Singing Librarian flashback: Die Fledermaus

I recently added a page to the blog on my on stage exploits, and thought I’d use occasional posts to peel back the curtains and give you a peek at backstage life as I’ve experienced it during some of these productions.   Sometimes the things the audience doesn’t see can be just as interesting as the things they do see.  So let’s begin…

Summer 2002.  The Gulbenkian Theatre.  Die Fledermaus, with a cast consisting of a mixture of professionals and local singers.  I won’t explain the plot, as it would take far too long to go into the multitudinous twists and turns, but it’s a silly tale of multiple mistaken identities, most of them deliberate.  We set it in the swinging sixties in New York City, which meant that the pivotal party had guests ranging from Andy Warhol to a guitar-toting hippie (me).  I present to you three scenes from the University of Kent Summer Opera production of Die Fledermaus.

Act One.  Theoretically, the chorus are not involved in the first act, which sets up the various romantic confusions and ends with most of the characters heading for a marvellous party.  However, the director chose to end the act by having the set part in the middle, revealing the party in full swing, suggested by a handful of chorus members dancing away on or in front of act two’s set, cunningly hidden behind the act one scenery.  Great, you’d think, almost an entire act to sit in the dressing room and chill out.  You’d think wrong.  The layout of the stage and the set meant that there was only one route into our waiting place behind the set, and this route took you through quite a large spot that was in the sight line of about a third of the auditorium.  Therefore, to avoid the audience being distracted by an incongruous group of oddballs creeping along the back of the stage, we had to be in position from the beginning of the act.  Worse than that, from the beginning of the overture.  No, sorry, I lie – we had to be in position from the moment that the audience were allowed into the auditorium, quite some time before the overture struck up.  Which was annoying, but not as annoying as it was for the chorus members who were involved in a dance during the overture – they were stuck ‘sleeping’ in full view of the audience, and one had to stand stock still, pretending to be a statue!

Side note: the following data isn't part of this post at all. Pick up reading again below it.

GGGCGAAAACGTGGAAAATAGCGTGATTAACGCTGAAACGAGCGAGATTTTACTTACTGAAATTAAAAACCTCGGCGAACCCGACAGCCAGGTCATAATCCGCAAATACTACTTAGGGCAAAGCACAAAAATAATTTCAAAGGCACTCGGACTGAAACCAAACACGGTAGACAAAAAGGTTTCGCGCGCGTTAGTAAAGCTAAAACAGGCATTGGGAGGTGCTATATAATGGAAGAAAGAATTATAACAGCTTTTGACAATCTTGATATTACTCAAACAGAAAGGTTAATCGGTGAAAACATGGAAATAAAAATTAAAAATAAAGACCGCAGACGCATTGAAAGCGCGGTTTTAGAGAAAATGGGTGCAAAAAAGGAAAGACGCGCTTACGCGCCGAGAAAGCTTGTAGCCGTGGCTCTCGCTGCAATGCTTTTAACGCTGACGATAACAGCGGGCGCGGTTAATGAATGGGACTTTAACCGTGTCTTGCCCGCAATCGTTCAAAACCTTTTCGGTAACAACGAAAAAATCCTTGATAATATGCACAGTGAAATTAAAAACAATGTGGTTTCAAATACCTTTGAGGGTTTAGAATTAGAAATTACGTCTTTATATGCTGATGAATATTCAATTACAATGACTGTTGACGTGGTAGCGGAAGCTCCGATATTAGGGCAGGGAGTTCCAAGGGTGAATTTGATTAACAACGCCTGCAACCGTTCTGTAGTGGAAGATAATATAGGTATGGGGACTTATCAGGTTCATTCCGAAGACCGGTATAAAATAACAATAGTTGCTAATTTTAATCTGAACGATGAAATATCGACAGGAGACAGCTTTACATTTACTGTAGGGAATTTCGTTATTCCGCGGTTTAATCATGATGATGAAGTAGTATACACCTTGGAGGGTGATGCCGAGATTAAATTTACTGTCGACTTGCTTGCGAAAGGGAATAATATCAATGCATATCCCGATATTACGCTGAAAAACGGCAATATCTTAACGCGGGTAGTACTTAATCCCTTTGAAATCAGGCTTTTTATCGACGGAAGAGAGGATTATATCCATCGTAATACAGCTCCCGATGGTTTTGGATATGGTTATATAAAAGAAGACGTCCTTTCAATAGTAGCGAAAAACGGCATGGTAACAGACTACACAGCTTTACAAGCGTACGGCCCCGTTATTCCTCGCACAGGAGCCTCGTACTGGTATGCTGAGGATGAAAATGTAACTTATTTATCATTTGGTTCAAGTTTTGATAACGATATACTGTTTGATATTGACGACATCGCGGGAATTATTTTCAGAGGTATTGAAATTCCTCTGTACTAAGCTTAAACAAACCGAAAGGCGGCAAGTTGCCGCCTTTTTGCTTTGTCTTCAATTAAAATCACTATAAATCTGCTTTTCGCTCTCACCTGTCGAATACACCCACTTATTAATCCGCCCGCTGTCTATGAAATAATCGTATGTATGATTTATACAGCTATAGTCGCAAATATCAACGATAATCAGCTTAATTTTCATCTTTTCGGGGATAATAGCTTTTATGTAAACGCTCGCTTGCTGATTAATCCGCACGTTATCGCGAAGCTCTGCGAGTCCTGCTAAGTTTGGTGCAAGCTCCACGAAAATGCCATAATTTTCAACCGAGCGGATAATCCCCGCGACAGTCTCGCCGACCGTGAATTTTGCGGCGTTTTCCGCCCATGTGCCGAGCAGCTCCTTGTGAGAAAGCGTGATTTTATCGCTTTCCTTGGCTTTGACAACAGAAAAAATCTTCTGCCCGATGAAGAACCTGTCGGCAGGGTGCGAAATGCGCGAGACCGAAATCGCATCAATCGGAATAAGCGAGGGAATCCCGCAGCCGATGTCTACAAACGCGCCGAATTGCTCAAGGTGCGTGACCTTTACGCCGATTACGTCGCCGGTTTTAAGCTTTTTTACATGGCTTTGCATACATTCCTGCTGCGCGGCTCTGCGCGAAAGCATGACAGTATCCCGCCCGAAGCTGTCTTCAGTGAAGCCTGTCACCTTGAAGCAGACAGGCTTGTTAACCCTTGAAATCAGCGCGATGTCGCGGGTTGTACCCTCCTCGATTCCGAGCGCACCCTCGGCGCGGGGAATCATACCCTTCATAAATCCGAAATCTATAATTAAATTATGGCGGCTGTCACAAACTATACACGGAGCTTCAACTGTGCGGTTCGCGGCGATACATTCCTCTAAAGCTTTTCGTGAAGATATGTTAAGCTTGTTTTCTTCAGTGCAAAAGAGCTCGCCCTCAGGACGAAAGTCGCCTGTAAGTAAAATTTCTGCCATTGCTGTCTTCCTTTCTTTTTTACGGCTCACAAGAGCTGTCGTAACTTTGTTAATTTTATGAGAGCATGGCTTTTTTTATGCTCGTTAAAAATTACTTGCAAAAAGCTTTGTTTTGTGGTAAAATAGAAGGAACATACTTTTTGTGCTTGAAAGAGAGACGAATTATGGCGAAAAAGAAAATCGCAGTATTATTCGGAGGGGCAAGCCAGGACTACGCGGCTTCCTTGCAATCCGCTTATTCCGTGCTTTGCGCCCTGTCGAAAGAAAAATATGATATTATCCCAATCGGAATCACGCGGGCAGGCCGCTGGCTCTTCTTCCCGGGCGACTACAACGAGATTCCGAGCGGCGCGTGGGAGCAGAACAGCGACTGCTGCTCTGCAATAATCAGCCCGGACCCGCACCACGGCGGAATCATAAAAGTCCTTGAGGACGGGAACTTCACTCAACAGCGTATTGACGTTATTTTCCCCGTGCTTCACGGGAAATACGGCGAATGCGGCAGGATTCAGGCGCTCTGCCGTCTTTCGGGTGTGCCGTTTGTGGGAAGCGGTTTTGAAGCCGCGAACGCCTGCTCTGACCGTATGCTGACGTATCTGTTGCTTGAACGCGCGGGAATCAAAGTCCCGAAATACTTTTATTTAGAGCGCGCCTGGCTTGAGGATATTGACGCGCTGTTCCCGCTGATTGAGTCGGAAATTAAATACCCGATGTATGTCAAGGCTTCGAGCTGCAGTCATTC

Anyway, there we were during the whole of the first act, stuck behind the set in darkness, unable to talk or do very much other than listen to what was going on a few metres from us.  Until, that is, myself and one of the others discovered an advantage to our particular pre-set position, atop a platform.  Just enough light leaked through above the main set to enable us to cast shadows on the back wall of the stage, completely unseen other than by ourselves, a couple of other bored chorus people and the wardrobe mistress, also stuck backstage during act one to help with a couple of quick changes.  What could we do but perform Die Fledermaus in shadow style with our hands?  By the time of the run, we were very familiar with the show, so our shadow ‘puppets’ were able to mime very convincingly, even dance to a certain extent.  It became an exercise in trying to make our shadow play as silly as possible without anyone laughing out loud.  One night we were so into it that we very nearly missed our cue to stand up and start dancing ready for the parting of the set.  Moral of the story – never leave your chorus unattended, as they will find something to do, regardless of the circumstances.

Act Two.  This was the big act for the chorus, as we were on stage throughout, singing or dancing or milling around in the background making party small talk.  This was all immense fun, as we were encouraged to make our small talk real (but very quiet), so we had our own little plotlines going on in the background, and the act always had a lively party atmosphere.  The dances were perfectly ludicrous, with sixties-style moves with wonderful names like ‘the bush’, ‘camel’, ‘ostrich’, ‘bear hunt’ and so on.  This was one of the rare shows where I had to cultivate facial hair, and I was sporting a lovely moustache and goatee beard.  I also had a long wig, and herein lay a problem, as the wig did not match the facial hair, which had to be adjusted to fit.  For some reason, which I still cannot fathom, this was accomplished with greasepaint.   Deeply, deeply unpleasant.  Greasepaint is hard enough to remove from the skin, let alone from hair.  The first thing I did after the last night party was to shave it all off, as the greasepaint slowly built up over the week and would clearly never wash out completely.  Yuck.